If the thought of having a monthly cost of living of $1500 appeals to you more than driving a BMW, then you should look into Dave Ramsey.

Quote:
Originally Posted by delphied View Post
In a hundred years it just wont matter. Smell the roses along the way.
Exactly!!! I'm so damned tired of giving up my family life to pay for crap I don't need, that my priorities have shifted. I'd rather drive a beater than miss my kids growing up. I'd rather have to pack a lunch for work than not be able to coach my boys' basketball teams! I'd rather make my sprayer/mower/etc last one more season so I can take my children back to see their great grandparents before their gone from this world.

We each have our own roses to smell. And I've found that my life is actually MORE fulfilling by not having any of MY roses come in the fragrance "new car".

I'm not saying that those who don't see it my way are wrong. To each their own. But I am saying that buying stuff won't make any one of you happier than I am right now (without the baubles and trinkets)... and at least one of us will OWN everything in our life and have the freedom to spend as much or as little time as desired with the business while still fairly young...
  #230  
Old 02-23-2009, 03:22 PM
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ALC-GregH ALC-GregH is offline
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Quote:
Originally Posted by PROCUT1 View Post
And to add.

Now your customers, who you have been mowing for $30 are getting flyers in their mailboxes everyday with $20 prices.

They want you to match the price or they will try them out.

What now?

It costs you more than $20 to do the lawn.

Now you post a "lowballer" thread or a "how can he work so cheap" thread here on lawnsite.

But in reality.

The guy at $20 is making a lot more money at that price than you are even if you doubled his price.

Until he decides to grow................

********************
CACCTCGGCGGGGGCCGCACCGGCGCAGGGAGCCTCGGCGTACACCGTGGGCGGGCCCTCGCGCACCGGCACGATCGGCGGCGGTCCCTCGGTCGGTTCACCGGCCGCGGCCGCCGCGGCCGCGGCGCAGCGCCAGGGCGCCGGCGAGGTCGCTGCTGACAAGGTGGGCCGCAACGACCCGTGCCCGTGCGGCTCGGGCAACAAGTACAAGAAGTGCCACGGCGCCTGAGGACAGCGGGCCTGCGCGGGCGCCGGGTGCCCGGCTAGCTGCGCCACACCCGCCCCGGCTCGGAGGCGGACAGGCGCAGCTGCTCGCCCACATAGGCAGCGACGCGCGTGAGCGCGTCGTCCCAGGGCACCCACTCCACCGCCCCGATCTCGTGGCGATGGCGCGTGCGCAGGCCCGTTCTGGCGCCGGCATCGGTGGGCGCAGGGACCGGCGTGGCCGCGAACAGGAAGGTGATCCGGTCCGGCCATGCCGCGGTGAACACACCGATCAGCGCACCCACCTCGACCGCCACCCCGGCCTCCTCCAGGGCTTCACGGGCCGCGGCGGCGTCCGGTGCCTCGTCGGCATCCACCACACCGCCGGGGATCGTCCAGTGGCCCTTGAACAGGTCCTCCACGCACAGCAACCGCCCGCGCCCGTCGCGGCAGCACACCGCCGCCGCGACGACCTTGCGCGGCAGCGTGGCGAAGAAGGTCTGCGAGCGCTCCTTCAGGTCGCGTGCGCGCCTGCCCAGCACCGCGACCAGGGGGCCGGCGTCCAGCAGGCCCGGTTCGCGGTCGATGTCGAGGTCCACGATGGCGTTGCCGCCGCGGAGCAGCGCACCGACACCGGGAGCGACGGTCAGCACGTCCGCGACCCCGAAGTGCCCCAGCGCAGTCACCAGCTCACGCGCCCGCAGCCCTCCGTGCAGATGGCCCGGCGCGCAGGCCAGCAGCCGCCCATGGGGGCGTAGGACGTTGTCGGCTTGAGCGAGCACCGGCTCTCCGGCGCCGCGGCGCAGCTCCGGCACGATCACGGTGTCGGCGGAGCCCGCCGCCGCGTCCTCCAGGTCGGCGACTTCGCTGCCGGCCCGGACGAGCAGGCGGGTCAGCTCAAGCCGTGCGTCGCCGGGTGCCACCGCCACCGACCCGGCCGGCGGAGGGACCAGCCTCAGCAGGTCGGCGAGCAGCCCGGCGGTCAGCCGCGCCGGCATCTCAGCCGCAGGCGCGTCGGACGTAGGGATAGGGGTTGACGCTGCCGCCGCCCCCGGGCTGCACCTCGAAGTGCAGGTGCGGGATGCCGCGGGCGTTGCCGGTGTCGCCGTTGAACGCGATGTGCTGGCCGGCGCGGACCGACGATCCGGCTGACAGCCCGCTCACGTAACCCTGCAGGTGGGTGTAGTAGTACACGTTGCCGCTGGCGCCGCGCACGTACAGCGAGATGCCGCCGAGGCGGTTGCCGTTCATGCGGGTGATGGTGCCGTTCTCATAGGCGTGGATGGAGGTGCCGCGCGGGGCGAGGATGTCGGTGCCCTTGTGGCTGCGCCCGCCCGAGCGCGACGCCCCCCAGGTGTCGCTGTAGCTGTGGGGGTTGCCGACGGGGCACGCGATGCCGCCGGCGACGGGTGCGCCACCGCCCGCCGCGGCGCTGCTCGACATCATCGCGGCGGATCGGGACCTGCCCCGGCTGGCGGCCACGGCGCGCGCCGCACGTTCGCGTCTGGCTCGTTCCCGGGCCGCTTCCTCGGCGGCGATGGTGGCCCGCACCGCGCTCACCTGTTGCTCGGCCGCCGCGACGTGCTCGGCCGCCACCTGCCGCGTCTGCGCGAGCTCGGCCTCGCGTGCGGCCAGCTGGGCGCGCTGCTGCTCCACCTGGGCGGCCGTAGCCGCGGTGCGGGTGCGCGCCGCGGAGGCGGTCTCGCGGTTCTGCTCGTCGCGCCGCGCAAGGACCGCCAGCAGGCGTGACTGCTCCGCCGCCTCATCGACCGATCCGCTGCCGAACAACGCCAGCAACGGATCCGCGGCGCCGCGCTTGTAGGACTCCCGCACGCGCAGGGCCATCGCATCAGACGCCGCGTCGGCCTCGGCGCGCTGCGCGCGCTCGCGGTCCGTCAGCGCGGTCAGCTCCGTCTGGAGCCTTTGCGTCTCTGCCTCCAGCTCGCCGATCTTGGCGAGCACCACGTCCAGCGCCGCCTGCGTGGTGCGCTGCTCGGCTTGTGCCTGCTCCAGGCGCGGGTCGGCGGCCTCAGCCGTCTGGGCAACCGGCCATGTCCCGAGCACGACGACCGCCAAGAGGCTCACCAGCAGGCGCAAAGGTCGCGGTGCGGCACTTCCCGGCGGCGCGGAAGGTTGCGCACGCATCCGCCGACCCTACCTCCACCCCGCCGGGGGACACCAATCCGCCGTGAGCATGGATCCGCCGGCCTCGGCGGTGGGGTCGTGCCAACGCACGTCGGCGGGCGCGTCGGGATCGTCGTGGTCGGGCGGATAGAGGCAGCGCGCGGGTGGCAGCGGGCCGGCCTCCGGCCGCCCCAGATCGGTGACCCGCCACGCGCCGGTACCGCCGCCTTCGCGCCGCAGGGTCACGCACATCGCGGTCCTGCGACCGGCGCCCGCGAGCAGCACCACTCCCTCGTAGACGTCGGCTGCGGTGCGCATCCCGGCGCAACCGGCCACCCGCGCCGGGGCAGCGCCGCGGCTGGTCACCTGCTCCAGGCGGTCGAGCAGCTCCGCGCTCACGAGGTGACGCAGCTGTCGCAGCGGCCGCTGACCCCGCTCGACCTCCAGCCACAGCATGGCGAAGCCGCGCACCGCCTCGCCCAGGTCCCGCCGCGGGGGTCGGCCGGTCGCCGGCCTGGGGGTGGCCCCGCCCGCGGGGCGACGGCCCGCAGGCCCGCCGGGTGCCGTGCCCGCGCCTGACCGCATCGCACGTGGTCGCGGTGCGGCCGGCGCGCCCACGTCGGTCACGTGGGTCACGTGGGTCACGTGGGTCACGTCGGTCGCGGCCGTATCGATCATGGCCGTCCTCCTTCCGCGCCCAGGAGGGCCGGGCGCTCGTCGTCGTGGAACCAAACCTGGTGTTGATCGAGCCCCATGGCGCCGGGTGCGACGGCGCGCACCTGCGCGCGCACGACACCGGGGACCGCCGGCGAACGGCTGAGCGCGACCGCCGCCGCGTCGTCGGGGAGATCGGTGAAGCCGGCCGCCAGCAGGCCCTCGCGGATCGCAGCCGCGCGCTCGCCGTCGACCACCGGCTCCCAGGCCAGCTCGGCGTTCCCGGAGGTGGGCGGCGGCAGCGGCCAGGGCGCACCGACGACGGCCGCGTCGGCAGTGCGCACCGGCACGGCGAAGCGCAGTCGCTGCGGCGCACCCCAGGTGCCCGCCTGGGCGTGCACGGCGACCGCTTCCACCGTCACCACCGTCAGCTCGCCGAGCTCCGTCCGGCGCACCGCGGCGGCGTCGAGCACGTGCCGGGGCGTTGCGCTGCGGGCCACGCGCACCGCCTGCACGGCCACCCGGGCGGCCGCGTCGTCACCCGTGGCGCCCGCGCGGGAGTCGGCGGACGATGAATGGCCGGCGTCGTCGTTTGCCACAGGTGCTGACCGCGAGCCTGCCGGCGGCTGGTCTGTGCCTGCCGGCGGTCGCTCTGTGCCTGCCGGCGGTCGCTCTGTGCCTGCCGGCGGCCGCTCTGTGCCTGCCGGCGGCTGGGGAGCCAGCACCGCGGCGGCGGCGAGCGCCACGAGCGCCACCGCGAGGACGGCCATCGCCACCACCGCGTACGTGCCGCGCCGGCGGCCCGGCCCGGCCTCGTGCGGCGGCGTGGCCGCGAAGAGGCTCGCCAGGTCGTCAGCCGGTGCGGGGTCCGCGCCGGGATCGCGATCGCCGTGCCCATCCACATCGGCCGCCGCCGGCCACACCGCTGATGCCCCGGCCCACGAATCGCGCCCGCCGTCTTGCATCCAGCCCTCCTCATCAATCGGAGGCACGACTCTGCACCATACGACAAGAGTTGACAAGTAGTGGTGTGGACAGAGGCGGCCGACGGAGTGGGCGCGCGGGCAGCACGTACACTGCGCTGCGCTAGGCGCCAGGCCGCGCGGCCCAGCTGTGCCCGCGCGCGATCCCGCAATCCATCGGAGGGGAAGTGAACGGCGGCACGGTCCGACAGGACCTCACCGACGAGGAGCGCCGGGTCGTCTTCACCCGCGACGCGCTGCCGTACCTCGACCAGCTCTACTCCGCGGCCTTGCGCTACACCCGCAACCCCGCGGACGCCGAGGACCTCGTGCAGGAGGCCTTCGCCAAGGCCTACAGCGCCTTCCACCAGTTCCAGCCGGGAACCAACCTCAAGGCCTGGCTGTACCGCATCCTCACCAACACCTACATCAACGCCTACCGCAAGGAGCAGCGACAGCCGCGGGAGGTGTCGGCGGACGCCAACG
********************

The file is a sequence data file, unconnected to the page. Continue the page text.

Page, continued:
This my friend is the exact reason I want to work by myself on a small customer base. For me, I can bill $40 per hour and make a good living after expenses. I don't want 50 customers, all I need is 30 total depending on the size. In my area it's more open with larger lots so I'm billing out $45-75 properties. If I can gross 2K a week, I'll could almost make double payments on my mortgage. My long term goal is to make enough to pay off the house in 5-7 years, again depending on the amount of work I get. I only have a few (one hand full) repeat customers after my first year that said they will stick with me from here on out. They like me personally and said they would rather have me take care of their place for a premium (which I don't charge by the way) then have someone they don't know be on their property. If I can get to 30 of these type, I'll be set. It's finding them that's the hard part. I could care less about puffing my chest saying I have 200+ accounts and the ones that do it are probably the same guys that are a carbon copy of your real life experience that you posted here. Thank you by the way for posting your story, I feel it to be quite true and regardless of what others may say, I totally agree and will continue to reach for my goal of 30 personal customers that want me for life. I'm a shy and polite person around strangers which makes it hard to sell sometimes. It's only after I know them well that I feel comfortable working with them.